CWR: You travel all over the world talking to families and at men’s conferences. What are the greatest challenges you see when it comes to men embracing the Cross and being disciples of Christ?

Deacon Burke-Sivers: I believe the challenge is twofold. First of all, men make excuses for not living their faith. The biggest excuse is “I don’t have time,” which really means “It’s not important to me.” Whatever activity men are engaged in instead of praying the rosary, praying with their wives, going to Mass, attending Eucharistic Adoration, and praying the divine office every day—that’s what’s important to them. We lull ourselves into believing that, “All I have to do is be a good person and I’ll get to heaven”; that the bare minimum of showing-up every Sunday at Mass to “punch the clock” is good enough to get to heaven, and it’s not. In the parable of the talons, Jesus shows us clearly that “just getting by” doesn’t cut it.

Second, men often say that women are the ones who are “spiritual”, forgetting that they are the priests in their home, the church, and in the culture. The main job of the priest is to offer sacrifice, so a man is to give his life every day, to die to himself in loving sacrifice and service to his wife and children, the Church, and society. We must live our spirituality from the cross of Jesus Christ because the image of Christ crucified is the fulfillment of what it means to be an authentic man of God. We must not be afraid to break ourselves open and pour ourselves out in love just as Christ did on Calvary.

CWR: Your book begins with this startling sentence: “The Catholic man is an endangered species.” What are some of the reasons for that claim?

Deacon Burke-Sivers: Yes, I come out swinging. What I mean is this. An endangered species in the animal world can trace the cause of its extinction to a source outside of itself, like overfishing, overhunting, or pollution. However, Catholic men are destroying themselves by their own free-willed choices. We choose pornography and sexual immorality over true intimacy in marriage or in the celibate life. We choose abortion and contraception instead of serving, protecting, and defending a woman’s dignity and building a culture of life. We choose spiritual sloth and laziness over witnessing to the truth of our faith with passion and conviction. We make excuses for not living our faith. We’ve stopped leading. We are no longer role models for our children. We no longer desire holiness. We have compromised our values and abdicated our responsibility. We Catholic men are created for greatness but instead we choose to be mediocre. In short, we have bought into the lie of the culture.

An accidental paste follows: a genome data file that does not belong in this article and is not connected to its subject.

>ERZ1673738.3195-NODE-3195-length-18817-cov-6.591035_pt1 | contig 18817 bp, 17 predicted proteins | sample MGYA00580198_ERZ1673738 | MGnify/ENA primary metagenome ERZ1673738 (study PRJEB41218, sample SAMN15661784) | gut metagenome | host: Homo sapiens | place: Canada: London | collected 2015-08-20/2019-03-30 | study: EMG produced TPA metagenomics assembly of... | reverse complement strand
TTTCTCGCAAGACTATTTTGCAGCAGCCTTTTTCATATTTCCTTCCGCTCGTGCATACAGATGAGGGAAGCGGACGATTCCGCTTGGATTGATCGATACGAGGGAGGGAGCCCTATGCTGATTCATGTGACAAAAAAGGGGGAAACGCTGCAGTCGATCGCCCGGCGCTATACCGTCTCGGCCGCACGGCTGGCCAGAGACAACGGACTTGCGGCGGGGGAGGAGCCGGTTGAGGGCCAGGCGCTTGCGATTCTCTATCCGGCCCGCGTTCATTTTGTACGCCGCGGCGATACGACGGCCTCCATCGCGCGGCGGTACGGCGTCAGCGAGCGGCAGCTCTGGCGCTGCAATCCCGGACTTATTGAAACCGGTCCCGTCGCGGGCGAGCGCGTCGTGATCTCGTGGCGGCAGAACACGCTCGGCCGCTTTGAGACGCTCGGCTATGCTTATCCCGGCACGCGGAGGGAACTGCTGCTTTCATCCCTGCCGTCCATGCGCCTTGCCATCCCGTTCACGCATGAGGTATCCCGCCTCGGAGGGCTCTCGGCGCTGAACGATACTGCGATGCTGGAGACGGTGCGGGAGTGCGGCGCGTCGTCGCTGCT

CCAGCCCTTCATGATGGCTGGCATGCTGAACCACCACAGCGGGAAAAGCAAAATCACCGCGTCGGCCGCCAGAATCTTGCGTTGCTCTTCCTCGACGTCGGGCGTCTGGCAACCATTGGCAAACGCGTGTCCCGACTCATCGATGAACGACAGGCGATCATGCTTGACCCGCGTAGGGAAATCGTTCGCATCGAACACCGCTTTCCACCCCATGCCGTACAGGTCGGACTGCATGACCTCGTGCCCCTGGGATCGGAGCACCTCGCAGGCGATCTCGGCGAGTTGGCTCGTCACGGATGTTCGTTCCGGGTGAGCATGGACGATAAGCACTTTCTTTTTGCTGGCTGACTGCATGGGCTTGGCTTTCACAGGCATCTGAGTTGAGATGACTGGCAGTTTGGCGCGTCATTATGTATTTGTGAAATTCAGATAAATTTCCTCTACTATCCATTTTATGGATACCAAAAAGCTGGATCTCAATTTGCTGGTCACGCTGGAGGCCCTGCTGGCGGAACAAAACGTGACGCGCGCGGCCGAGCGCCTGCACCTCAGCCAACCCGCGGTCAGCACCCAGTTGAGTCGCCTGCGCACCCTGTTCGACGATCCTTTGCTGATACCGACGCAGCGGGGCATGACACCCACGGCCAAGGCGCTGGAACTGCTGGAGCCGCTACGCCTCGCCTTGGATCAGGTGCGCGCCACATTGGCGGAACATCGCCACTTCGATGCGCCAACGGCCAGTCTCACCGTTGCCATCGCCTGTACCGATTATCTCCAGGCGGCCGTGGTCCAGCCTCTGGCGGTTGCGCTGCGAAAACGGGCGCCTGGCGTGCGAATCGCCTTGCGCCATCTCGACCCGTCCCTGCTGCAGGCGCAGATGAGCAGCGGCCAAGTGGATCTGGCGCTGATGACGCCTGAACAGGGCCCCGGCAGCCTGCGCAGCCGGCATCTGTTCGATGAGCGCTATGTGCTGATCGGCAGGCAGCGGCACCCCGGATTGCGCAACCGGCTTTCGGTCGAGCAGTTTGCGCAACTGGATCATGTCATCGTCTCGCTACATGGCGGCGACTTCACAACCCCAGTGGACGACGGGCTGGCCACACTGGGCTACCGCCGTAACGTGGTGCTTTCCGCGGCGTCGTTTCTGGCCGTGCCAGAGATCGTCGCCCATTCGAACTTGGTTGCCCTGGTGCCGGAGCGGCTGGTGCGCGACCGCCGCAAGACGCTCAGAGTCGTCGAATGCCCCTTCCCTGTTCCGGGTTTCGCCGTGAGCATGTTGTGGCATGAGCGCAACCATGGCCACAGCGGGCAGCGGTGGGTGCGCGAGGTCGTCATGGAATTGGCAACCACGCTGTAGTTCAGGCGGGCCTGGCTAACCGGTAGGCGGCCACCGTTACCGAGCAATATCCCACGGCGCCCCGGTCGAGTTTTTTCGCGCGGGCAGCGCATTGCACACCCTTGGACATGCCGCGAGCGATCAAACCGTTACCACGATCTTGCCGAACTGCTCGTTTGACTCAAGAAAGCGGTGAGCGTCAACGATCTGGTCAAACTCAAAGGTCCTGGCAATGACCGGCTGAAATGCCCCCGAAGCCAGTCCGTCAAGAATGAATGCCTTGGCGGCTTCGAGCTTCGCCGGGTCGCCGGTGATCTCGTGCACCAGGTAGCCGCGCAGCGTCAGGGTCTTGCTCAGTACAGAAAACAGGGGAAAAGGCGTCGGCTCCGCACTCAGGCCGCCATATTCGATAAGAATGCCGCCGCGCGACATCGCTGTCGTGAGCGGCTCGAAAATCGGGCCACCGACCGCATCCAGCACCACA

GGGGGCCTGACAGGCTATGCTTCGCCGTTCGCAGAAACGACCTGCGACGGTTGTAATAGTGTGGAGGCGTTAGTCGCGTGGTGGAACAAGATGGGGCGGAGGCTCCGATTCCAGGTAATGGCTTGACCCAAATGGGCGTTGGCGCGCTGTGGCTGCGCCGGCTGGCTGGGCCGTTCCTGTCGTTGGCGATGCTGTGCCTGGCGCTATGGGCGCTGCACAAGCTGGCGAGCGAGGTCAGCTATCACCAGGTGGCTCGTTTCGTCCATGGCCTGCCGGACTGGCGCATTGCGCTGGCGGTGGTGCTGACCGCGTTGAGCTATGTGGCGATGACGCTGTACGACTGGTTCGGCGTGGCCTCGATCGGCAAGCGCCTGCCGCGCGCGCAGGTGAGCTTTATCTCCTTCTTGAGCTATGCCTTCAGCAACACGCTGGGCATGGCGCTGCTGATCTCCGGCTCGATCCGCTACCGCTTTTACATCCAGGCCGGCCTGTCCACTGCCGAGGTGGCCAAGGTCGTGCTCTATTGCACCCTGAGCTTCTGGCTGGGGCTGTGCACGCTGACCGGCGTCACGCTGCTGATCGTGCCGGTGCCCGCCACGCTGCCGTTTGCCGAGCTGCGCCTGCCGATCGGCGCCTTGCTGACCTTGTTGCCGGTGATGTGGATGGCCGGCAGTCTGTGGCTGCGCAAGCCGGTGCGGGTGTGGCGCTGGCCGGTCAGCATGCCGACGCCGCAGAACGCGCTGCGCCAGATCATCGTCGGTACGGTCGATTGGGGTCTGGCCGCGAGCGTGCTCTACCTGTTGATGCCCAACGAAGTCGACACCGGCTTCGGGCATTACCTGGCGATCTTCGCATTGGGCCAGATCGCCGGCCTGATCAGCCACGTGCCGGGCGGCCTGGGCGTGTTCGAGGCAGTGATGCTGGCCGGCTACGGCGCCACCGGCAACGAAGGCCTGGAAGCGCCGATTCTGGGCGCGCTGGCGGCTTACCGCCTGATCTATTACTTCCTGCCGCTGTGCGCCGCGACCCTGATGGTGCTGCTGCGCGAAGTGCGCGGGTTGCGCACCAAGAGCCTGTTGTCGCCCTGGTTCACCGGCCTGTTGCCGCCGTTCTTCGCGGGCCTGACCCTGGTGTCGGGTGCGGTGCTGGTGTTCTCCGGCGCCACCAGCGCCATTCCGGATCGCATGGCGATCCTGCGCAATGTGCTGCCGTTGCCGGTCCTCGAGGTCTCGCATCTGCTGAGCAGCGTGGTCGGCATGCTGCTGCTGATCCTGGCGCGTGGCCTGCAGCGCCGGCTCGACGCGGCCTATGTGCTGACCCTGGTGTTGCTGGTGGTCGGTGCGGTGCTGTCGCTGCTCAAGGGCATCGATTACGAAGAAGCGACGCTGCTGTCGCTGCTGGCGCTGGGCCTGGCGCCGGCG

CWR: What were the main sources of inspiration for your book? What is the basic structure and logic of the book?.

Deacon Burke-Sivers: I filmed an Eternal Word Television Network (EWTN) series with the same name as the book, “Behold the Man”, back in 2005. My inspiration for the series was my experience growing-up in a home without an active, engaged father (and how I overcame that) combined with a deep love for the writings of Saint John Paul II. I took the script from that series (about 70 pages) and turned it into a 295-page book. During my research, I could not find a magisterial document in the history of the Church written specifically for Catholic men. I found documents like Quamquam Pluries written by Pope Leo the XIII on devotion to Saint Joseph, and Redemptoris Custos written by Saint John Paul II, also on Saint Joseph. The books in the Catholic world for men focused primarily on topical issues like fatherhood, virtue, priesthood and celibacy, pornography, etc. I couldn’t find a book that developed a theology of Catholic male spirituality that spoke to what it means to be an authentically Catholic man. That’s what I attempt to do in this book.

The book is built around a hermeneutic of Christ crucified. The first few chapters lay the foundation—a hierarchy of truths if you will—upon which the rest of the book is built. I start from a biblical perspective, that is, how a Catholic man should approach Sacred Scripture, and see himself and his life in the pages of God’s word. I then move into the nature of covenant relationship where God invites us to share his life, how sin destroys this relationship, and what men can do to remain in God’s covenant love. I then help men navigate the relationship between truth and freedom, which includes conscience formation and understanding the role of the natural moral law.

All of this lays a foundation for the next few chapters on the theology of the body, fatherhood (the longest chapter in the book), and the nature of work. The last chapter, called “The Armor of God”, looks at each piece of a soldier’s uniform that Saint Paul describes in Ephesians chapter six, applies it to a specific principle of male spirituality, and explains how these principles can be lived out every day. I also provide a men’s spirituality resource list where men can access great information and content to help deepen and strengthen their faith.